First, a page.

the tires on aircraft.
How concentrated is the heat flux, how large an area is involved in
the 24,000BTU/min heating? I have had difficulty getting any numbers
and the information heat flux given in the BAA did not include an area
component.
Response: A range of 3-foot to 10-foot diameter is suggested.
Max exhaust temperature anticipated?
Response: This is tightly controlled. A range of max temperatures
could be 1000– 1700 deg. F.
http://www.onr.navy.mil/~/media/File...ements/BAA/09-...
With hot aircraft tires being an additional concern, what about the
impact on the feet of the flight deck crew, refueling hoses, "mule"
tires, etc? *It seems like this heat issue may take on the dimensions of
a "systemic" problem.


It's just the nature of naval air ops that once an aircraft (weapons
system) is established, it will become heaver, more powerful, and the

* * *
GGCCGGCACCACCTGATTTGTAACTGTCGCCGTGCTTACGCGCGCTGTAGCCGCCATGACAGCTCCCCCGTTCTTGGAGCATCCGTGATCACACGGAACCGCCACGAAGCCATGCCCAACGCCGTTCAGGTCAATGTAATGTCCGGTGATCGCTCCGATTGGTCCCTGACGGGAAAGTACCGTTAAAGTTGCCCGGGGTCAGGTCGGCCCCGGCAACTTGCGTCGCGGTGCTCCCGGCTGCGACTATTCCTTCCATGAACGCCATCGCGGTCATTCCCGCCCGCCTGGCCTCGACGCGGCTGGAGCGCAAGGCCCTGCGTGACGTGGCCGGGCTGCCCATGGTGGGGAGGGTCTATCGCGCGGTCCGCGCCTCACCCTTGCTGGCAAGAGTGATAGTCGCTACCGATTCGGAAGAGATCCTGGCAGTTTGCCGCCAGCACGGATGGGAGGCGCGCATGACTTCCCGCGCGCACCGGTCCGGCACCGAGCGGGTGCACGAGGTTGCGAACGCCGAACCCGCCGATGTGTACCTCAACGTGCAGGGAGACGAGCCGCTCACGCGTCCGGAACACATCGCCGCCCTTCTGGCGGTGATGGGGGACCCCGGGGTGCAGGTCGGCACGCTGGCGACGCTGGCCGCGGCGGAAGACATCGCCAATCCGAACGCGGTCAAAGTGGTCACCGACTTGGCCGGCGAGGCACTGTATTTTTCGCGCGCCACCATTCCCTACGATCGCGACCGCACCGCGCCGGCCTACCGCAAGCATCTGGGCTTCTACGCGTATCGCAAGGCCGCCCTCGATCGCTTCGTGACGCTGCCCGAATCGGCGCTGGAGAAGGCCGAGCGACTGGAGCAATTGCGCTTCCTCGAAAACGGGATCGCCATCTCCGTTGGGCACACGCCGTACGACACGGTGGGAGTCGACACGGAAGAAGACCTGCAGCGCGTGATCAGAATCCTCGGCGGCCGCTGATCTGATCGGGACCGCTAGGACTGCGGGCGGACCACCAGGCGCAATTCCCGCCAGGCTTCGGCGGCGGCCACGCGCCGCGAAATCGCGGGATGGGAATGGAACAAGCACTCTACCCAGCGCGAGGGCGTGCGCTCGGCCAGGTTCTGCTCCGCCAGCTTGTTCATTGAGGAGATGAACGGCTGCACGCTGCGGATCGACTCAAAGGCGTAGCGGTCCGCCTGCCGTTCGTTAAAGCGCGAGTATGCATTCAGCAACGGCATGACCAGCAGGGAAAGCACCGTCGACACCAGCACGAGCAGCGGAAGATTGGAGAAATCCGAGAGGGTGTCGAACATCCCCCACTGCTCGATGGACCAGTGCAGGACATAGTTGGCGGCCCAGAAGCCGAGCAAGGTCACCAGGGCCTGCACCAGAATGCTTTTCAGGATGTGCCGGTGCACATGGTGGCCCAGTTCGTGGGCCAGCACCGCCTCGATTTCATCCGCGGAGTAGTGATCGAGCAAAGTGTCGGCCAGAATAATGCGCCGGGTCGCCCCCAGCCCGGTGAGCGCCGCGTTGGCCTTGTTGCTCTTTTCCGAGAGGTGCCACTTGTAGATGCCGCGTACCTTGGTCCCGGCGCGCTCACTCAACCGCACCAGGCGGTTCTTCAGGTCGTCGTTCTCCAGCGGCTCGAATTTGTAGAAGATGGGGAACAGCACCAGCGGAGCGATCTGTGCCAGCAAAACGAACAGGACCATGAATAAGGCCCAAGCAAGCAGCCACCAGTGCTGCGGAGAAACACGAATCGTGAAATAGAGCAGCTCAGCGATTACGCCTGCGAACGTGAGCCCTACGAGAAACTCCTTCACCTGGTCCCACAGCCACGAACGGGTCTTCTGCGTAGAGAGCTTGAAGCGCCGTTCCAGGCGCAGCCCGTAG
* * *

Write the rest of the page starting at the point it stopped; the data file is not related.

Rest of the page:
tempo of operations will increase.


3-10 feet in diameter, just like the spec said.


Is the 'spec suggesting temps of 1,000+ F are of no consequence outside
of a ten foot circle? *Where is residual heat in the equation? *What if
the ten foot circle moves?


It's the *exhaust" that is in the 1,000-1,700 F range. The information
may be relevant since radiated heat adds to convection. The only
useful information in that whole piece would be that temporary
deformations occur in the elastic domain, so it's really not as severe
nor urgent as would be a melting deck dripping in the ocean, thank
god.


The paper seems to be worried about some non-skid deck surfacing.